I drive some of the group across Dragoon Mountain Ranch to St. David, and then to Bisbee and Tombstone in my rented Tesla Model 3. We drive to Bisbee first and have a very nice lunch at the High Desert Market before splitting up to see the historic mining town. (Bisbee photo gallery) Once we meet up again, I drive to Tombstone, where we only spend about a half hour walking the infamous main street, since it is raining.
It is a wonderfully clear night back at the ranch. Tonight, I take images of the beautiful NGC 2174 – Monkey Head Nebula through the superb 20” Newtonian astrograph telescope. This combination reflection and emission nebula is located in the constellation Orion. Since the image acquisition is automated and I’m not feeling too well, I sit inside the house while the imaging runs in the observatory. I go out once in awhile to check on things and join my fellow astronomers to observe visually under the beautiful dark skies.
The rain has stopped, but the skies are cloudy and sunny today. We are hopeful it will clear a bit more by this evening so we can observe the night sky for only the second time this week. By all accounts this is unseasonably poor weather for this part of southern Arizona, but there’s not much we can do about it!
We drive to Bisbee to take the Queen Mine Tour by crossing Dragoon Mountain Ranch in a southwest direction to the St. David entrance. Once we are heading south on the paved road through Tombstone, we are hit with heavy rain most of the way to Bisbee. We park at the mine tour entrance and manage to get on the noon tour – getting the last seats. We are given hardhats, vests and lights, and walk into the mine entrance to get onto a little electric train that takes us below, down the shafts. Our guide is Benny, and old guy who worked in the mine mainly building railway tracks. We see how the copper ore was blasted, the air drills and blasting that was used, and the system of shafts and railways that made it all possible. It is a complex of several mines all in the same mountain, built on different levels, although the companies were eventually consolidated into one big one.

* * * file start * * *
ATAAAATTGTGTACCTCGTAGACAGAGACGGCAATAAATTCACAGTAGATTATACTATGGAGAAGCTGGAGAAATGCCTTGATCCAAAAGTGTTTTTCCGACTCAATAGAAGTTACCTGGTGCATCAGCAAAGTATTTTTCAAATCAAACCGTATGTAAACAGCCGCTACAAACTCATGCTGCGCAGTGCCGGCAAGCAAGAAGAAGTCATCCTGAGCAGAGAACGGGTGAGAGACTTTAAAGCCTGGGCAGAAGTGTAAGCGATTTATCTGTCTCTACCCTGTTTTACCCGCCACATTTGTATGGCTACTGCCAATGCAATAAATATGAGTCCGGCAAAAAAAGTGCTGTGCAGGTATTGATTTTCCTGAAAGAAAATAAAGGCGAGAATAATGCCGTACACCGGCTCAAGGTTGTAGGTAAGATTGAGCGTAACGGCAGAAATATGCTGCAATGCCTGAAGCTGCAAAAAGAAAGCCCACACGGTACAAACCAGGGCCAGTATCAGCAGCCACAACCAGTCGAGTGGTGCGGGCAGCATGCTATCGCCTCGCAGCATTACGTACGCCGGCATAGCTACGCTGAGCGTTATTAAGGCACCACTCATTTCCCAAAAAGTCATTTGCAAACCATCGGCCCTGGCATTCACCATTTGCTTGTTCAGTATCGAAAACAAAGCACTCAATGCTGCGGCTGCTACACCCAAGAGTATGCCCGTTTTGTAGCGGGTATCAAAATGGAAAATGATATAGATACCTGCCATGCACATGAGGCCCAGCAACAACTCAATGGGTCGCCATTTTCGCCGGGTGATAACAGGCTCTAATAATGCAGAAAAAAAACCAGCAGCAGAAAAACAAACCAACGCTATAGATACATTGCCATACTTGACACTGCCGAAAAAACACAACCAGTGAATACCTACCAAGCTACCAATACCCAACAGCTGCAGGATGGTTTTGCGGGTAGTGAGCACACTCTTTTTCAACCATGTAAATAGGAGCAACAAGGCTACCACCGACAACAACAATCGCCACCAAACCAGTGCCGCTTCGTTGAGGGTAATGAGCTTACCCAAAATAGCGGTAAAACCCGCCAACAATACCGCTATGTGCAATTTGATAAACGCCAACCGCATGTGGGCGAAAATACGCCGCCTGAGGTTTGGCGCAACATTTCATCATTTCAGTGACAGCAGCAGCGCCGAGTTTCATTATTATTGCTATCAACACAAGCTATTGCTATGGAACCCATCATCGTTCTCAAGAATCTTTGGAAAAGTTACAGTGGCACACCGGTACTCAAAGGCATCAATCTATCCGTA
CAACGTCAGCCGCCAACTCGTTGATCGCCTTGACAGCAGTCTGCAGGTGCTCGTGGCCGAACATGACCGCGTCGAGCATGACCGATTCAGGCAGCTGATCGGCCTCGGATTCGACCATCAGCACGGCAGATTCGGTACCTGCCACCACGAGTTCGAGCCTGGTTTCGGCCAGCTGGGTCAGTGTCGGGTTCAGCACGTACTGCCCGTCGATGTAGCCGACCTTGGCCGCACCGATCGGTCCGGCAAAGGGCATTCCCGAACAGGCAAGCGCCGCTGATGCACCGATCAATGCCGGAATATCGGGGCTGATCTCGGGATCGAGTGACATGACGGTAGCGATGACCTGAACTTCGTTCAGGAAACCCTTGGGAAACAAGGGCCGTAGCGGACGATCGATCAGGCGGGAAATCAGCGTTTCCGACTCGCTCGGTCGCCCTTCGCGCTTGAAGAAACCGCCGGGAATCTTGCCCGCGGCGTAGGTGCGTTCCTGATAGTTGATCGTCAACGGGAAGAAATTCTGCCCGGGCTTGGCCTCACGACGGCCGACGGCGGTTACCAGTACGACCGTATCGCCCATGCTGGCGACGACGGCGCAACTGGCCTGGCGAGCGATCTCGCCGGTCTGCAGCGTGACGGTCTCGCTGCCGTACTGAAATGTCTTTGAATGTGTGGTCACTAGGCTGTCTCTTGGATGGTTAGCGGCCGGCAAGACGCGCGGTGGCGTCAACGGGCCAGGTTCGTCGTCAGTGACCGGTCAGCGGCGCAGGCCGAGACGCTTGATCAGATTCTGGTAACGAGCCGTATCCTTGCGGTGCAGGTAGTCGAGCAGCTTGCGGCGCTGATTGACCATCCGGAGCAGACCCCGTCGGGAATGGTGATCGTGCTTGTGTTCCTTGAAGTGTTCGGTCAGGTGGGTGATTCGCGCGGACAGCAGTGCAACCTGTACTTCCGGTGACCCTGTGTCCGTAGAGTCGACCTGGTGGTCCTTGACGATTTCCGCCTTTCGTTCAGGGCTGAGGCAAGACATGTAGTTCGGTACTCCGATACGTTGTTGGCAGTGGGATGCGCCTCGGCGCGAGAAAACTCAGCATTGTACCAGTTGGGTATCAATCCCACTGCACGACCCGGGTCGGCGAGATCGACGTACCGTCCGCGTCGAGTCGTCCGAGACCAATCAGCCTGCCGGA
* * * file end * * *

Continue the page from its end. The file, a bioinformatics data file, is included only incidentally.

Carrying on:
After the mine tour, we have a nice lunch at our host’s favourite cafe in the town. I get a nice cappuccino to take with me and then park the Tesla in the town’s public parking. We then split up to see what the town has to offer. I wander down the main street in the rain, keeping dry under my Tesla umbrella that came with the car rental.
There are lots of shops offering artwork and tacky stuff, so I decide to take a series of alleys looping back to the car, hoping to encounter more interesting sights. Sure enough I stumble upon a guy with a long grey beard playing a guitar/cello built from an old Ford F-series truck fuel tank! He is being interviewed and recorded with video as I sneak my own candid photo of him and his funky instrument. This makes the trip so worthwhile!
We make a quick stop in Tombstone on the return trip, but quickly call it quits and return home, since it is still raining pretty hard.
It is a bright day but some high clouds are coming in at Dragoon Mountain Ranch. After breakfast, we drive 10 minutes to the nearby Conchise Stronghold and climb the Council Rock area. The series of protective ramparts of granite domes and sheer cliffs were once the refuge of the great Apache Chief, Cochise, and his people. They held out against the US government troops at this location, and were never conquered. We find a cave with ancient pictographs on the walls, and a lovely canyon to explore further into the mountains. After an initial climb through huge boulders with striking turquoise and bring green lichen on them, it is an easy walk into the canyon, where we see a woman climbing a sheer rock face.